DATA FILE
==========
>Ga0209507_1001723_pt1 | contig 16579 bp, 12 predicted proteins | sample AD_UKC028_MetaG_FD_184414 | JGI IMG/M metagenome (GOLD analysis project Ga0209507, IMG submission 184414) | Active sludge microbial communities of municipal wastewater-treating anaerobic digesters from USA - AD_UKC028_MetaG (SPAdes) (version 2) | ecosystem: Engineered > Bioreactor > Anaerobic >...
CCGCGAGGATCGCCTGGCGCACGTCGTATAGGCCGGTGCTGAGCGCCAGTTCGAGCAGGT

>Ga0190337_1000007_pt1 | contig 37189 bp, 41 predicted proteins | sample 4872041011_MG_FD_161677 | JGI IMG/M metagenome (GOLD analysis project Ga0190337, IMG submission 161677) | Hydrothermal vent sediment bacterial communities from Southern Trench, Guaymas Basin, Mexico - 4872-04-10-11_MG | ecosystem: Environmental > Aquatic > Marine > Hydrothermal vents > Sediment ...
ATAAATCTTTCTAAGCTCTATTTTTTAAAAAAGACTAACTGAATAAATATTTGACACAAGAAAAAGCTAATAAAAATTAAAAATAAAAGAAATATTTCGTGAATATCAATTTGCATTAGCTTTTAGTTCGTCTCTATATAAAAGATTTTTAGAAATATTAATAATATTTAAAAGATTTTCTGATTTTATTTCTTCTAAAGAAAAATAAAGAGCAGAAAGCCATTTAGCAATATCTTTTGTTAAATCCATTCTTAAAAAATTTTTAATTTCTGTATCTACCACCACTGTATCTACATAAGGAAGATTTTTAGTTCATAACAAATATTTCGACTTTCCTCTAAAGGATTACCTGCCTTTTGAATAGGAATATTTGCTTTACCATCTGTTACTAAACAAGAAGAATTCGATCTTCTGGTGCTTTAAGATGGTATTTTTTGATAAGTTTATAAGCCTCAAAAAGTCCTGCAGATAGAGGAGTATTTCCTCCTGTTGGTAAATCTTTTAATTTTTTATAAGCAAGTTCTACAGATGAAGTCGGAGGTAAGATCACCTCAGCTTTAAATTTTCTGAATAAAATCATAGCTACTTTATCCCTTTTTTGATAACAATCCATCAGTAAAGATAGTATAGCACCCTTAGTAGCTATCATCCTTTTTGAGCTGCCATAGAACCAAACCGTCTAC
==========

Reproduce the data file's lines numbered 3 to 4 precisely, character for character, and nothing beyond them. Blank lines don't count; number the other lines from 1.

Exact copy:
>Ga0190337_1000007_pt1 | contig 37189 bp, 41 predicted proteins | sample 4872041011_MG_FD_161677 | JGI IMG/M metagenome (GOLD analysis project Ga0190337, IMG submission 161677) | Hydrothermal vent sediment bacterial communities from Southern Trench, Guaymas Basin, Mexico - 4872-04-10-11_MG | ecosystem: Environmental > Aquatic > Marine > Hydrothermal vents > Sediment ...
ATAAATCTTTCTAAGCTCTATTTTTTAAAAAAGACTAACTGAATAAATATTTGACACAAGAAAAAGCTAATAAAAATTAAAAATAAAAGAAATATTTCGTGAATATCAATTTGCATTAGCTTTTAGTTCGTCTCTATATAAAAGATTTTTAGAAATATTAATAATATTTAAAAGATTTTCTGATTTTATTTCTTCTAAAGAAAAATAAAGAGCAGAAAGCCATTTAGCAATATCTTTTGTTAAATCCATTCTTAAAAAATTTTTAATTTCTGTATCTACCACCACTGTATCTACATAAGGAAGATTTTTAGTTCATAACAAATATTTCGACTTTCCTCTAAAGGATTACCTGCCTTTTGAATAGGAATATTTGCTTTACCATCTGTTACTAAACAAGAAGAATTCGATCTTCTGGTGCTTTAAGATGGTATTTTTTGATAAGTTTATAAGCCTCAAAAAGTCCTGCAGATAGAGGAGTATTTCCTCCTGTTGGTAAATCTTTTAATTTTTTATAAGCAAGTTCTACAGATGAAGTCGGAGGTAAGATCACCTCAGCTTTAAATTTTCTGAATAAAATCATAGCTACTTTATCCCTTTTTTGATAACAATCCATCAGTAAAGATAGTATAGCACCCTTAGTAGCTATCATCCTTTTTGAGCTGCCATAGAACCAAACCGTCTAC